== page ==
The sharp rise in single-parent families is linked to a widening education gap, write researchers in Education Next.
Fifty-five percent of black children and 22 percent of whites live in single-parent families.
What can be done? “Encourage young adults to think more about whether, when, and with whom to have children,” writes Isabel Sawhill, author of Generation Unbound: Drifting into Sex and Parenthood without Marriage, in Purposeful Parenthood.
Strengthening education and job training so more young men are “marriageable” is important, Sawhill writes. So is persuading young people to plan their futures. “Where long-acting reversible contraceptives (or LARCs) have been made more affordable, and women have been educated about their safety and effectiveness, usage has climbed dramatically and unintended pregnancy rates have fallen sharply,” she writes.
Sawhill and Brookings’ colleague Ron Haskins have identified the “success sequence” for young people: Earn a high school diploma (or more), work full time and wait till you’re at least 21 and married before having a child. Ninety-eight percent of people who do this will live above the poverty line and almost three-quarters will reach the middle class. Three-quarters of those who miss all three success markers will be poor; almost none will be middle class.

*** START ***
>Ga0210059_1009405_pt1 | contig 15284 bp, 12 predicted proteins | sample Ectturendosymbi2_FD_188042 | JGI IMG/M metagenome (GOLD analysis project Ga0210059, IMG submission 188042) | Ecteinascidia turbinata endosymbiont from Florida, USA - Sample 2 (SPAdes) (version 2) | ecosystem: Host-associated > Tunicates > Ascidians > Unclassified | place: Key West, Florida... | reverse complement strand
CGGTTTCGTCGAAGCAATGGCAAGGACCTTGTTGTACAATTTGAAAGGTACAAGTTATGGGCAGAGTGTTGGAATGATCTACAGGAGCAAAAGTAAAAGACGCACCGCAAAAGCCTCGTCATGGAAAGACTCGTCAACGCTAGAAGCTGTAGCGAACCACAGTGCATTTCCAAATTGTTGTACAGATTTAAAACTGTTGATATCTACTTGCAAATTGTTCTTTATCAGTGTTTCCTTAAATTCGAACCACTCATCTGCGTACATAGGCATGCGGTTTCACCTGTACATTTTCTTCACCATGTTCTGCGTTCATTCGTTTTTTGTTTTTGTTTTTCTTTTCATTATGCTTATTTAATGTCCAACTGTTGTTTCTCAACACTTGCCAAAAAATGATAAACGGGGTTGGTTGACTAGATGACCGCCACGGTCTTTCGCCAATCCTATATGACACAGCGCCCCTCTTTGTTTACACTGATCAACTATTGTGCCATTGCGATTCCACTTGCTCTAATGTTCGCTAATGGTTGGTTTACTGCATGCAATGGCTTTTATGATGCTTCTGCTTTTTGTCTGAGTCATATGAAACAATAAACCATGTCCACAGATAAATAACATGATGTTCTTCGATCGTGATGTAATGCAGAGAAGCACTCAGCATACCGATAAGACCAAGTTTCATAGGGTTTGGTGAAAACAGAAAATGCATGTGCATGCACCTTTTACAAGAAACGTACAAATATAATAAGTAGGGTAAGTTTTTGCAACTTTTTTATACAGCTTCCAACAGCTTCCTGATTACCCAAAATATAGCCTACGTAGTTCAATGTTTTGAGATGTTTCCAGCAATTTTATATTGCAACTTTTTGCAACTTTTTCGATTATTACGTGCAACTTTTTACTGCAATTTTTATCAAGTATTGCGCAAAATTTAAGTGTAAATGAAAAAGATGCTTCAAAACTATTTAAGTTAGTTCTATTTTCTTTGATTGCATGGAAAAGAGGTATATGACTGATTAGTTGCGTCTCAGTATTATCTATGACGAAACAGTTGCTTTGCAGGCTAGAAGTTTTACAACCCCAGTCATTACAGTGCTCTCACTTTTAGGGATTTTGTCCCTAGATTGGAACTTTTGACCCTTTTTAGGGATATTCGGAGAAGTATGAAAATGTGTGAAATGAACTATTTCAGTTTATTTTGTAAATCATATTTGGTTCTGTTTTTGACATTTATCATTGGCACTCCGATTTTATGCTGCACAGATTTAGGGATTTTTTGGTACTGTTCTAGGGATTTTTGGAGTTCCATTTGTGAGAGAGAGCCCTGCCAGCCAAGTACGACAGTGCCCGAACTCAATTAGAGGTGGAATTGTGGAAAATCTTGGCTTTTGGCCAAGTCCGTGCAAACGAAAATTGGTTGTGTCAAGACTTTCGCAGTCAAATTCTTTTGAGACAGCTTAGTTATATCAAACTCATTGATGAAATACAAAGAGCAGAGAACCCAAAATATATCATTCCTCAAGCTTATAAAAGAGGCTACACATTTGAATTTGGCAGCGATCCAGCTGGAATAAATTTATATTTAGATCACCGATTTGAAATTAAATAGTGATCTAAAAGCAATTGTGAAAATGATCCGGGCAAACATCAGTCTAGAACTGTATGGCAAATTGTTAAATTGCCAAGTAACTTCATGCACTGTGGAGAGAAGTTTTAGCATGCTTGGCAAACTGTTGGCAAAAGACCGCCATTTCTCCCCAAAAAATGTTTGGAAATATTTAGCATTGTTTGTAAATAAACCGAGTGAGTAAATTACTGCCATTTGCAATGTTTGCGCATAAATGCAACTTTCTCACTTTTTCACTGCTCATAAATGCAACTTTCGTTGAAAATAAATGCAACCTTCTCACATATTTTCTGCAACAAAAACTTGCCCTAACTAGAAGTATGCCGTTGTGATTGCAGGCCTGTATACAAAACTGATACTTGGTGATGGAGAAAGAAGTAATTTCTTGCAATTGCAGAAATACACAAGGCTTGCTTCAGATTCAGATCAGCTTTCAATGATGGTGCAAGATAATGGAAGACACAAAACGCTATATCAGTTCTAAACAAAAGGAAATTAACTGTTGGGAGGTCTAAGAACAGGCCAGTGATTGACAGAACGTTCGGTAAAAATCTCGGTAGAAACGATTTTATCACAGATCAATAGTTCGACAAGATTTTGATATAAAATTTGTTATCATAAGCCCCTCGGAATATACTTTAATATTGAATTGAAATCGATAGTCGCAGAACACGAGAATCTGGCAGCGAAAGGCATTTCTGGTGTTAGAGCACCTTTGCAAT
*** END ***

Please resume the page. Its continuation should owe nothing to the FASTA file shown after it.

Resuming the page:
Schools can discourage unwed, unplanned parenthood by providing career training and helping young people develop character traits such as drive and prudence, writes Fordham’s Michael Petrilli in How Can Schools Address America’s Marriage Crisis?
Young men who’d enrolled in “career academies” in high school earned more, worked more and were 33 percent more likely to be married as young adults, notes Petrilli, citing a controlled MDRC study. The effect was especially strong for minority males.